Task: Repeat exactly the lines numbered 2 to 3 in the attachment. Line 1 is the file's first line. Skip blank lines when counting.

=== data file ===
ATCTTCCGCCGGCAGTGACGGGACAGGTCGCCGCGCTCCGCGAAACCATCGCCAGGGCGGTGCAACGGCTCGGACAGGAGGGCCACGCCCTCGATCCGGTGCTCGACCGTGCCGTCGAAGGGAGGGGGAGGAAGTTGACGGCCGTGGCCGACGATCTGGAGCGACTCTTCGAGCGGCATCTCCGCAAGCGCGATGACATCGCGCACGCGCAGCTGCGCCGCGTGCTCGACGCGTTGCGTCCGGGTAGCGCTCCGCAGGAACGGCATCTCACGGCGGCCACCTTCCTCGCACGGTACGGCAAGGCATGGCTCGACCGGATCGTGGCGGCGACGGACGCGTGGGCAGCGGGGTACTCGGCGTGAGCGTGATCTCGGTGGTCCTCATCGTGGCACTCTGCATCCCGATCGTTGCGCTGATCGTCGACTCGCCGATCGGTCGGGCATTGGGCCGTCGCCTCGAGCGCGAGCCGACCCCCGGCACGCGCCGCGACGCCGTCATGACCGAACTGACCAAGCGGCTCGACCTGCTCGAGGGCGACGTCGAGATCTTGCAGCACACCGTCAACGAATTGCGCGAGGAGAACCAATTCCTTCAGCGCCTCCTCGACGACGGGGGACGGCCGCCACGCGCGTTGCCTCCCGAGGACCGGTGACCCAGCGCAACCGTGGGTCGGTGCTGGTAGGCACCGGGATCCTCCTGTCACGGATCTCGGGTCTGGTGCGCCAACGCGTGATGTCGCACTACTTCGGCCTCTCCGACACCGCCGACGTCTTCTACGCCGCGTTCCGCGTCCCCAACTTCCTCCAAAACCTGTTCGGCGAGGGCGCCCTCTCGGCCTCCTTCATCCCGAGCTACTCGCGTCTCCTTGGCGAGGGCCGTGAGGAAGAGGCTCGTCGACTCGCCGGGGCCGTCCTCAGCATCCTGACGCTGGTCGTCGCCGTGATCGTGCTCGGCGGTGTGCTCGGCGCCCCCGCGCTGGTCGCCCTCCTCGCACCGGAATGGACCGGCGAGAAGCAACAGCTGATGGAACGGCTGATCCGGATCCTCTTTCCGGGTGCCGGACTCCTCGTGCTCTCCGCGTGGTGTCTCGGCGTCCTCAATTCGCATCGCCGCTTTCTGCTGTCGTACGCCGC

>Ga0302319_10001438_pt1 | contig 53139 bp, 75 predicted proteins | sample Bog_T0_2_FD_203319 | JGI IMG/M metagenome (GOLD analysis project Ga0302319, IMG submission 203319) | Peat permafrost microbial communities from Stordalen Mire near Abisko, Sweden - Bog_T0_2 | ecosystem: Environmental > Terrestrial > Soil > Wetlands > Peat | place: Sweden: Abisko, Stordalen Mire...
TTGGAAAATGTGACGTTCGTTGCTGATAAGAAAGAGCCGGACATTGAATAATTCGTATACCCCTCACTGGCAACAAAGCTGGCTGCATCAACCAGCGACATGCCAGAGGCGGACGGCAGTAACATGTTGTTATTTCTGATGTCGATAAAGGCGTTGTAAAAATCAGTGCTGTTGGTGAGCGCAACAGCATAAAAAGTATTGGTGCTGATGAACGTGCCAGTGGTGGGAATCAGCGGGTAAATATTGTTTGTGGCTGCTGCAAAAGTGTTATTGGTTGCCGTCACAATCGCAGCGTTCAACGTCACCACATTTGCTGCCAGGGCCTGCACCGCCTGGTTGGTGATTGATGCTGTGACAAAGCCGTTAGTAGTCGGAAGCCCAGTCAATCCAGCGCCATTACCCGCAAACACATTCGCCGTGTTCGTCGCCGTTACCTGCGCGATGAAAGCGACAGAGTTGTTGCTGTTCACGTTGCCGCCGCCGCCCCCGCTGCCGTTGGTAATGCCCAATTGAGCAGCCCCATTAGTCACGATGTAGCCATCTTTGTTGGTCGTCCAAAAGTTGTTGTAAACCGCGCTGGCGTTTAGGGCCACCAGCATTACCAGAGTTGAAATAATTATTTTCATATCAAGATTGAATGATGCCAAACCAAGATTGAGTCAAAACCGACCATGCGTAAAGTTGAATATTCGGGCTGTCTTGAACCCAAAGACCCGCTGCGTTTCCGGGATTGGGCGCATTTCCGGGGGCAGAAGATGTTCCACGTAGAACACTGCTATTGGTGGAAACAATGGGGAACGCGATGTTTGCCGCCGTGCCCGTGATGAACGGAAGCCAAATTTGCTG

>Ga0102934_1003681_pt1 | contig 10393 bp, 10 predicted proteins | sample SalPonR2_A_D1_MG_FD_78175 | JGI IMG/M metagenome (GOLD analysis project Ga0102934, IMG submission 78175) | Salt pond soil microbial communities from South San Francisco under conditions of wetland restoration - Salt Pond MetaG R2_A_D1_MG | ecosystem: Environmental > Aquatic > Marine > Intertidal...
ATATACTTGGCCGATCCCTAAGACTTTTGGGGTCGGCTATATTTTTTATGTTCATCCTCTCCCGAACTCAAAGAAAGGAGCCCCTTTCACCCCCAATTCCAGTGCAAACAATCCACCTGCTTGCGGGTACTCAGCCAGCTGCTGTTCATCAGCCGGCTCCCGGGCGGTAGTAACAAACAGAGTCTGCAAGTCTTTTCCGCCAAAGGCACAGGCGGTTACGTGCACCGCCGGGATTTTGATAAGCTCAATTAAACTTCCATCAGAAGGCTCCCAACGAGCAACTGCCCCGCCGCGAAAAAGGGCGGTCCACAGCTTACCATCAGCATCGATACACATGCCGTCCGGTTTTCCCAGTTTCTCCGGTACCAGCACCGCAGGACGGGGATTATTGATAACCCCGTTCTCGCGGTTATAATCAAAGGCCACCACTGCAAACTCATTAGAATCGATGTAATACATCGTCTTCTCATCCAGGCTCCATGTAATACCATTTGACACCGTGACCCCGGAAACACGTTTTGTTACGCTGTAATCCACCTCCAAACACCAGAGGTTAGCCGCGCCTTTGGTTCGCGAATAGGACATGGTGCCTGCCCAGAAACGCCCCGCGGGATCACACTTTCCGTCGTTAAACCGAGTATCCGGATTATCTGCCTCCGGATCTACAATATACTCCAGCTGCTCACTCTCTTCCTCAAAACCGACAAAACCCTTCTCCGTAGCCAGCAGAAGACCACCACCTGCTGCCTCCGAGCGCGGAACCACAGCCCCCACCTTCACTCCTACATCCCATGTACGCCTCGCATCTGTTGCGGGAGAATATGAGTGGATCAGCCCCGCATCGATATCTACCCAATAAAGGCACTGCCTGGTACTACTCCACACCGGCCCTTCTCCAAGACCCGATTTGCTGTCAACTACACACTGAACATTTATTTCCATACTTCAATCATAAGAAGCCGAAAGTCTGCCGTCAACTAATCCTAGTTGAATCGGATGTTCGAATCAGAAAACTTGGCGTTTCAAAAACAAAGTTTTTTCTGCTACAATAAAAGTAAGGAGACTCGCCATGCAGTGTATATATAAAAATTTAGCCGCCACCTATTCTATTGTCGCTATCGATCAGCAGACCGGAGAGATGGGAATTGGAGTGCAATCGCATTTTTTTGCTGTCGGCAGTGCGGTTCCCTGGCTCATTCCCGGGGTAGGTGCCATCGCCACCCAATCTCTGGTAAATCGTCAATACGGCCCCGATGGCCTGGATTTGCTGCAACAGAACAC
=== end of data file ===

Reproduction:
>Ga0302319_10001438_pt1 | contig 53139 bp, 75 predicted proteins | sample Bog_T0_2_FD_203319 | JGI IMG/M metagenome (GOLD analysis project Ga0302319, IMG submission 203319) | Peat permafrost microbial communities from Stordalen Mire near Abisko, Sweden - Bog_T0_2 | ecosystem: Environmental > Terrestrial > Soil > Wetlands > Peat | place: Sweden: Abisko, Stordalen Mire...
TTGGAAAATGTGACGTTCGTTGCTGATAAGAAAGAGCCGGACATTGAATAATTCGTATACCCCTCACTGGCAACAAAGCTGGCTGCATCAACCAGCGACATGCCAGAGGCGGACGGCAGTAACATGTTGTTATTTCTGATGTCGATAAAGGCGTTGTAAAAATCAGTGCTGTTGGTGAGCGCAACAGCATAAAAAGTATTGGTGCTGATGAACGTGCCAGTGGTGGGAATCAGCGGGTAAATATTGTTTGTGGCTGCTGCAAAAGTGTTATTGGTTGCCGTCACAATCGCAGCGTTCAACGTCACCACATTTGCTGCCAGGGCCTGCACCGCCTGGTTGGTGATTGATGCTGTGACAAAGCCGTTAGTAGTCGGAAGCCCAGTCAATCCAGCGCCATTACCCGCAAACACATTCGCCGTGTTCGTCGCCGTTACCTGCGCGATGAAAGCGACAGAGTTGTTGCTGTTCACGTTGCCGCCGCCGCCCCCGCTGCCGTTGGTAATGCCCAATTGAGCAGCCCCATTAGTCACGATGTAGCCATCTTTGTTGGTCGTCCAAAAGTTGTTGTAAACCGCGCTGGCGTTTAGGGCCACCAGCATTACCAGAGTTGAAATAATTATTTTCATATCAAGATTGAATGATGCCAAACCAAGATTGAGTCAAAACCGACCATGCGTAAAGTTGAATATTCGGGCTGTCTTGAACCCAAAGACCCGCTGCGTTTCCGGGATTGGGCGCATTTCCGGGGGCAGAAGATGTTCCACGTAGAACACTGCTATTGGTGGAAACAATGGGGAACGCGATGTTTGCCGCCGTGCCCGTGATGAACGGAAGCCAAATTTGCTG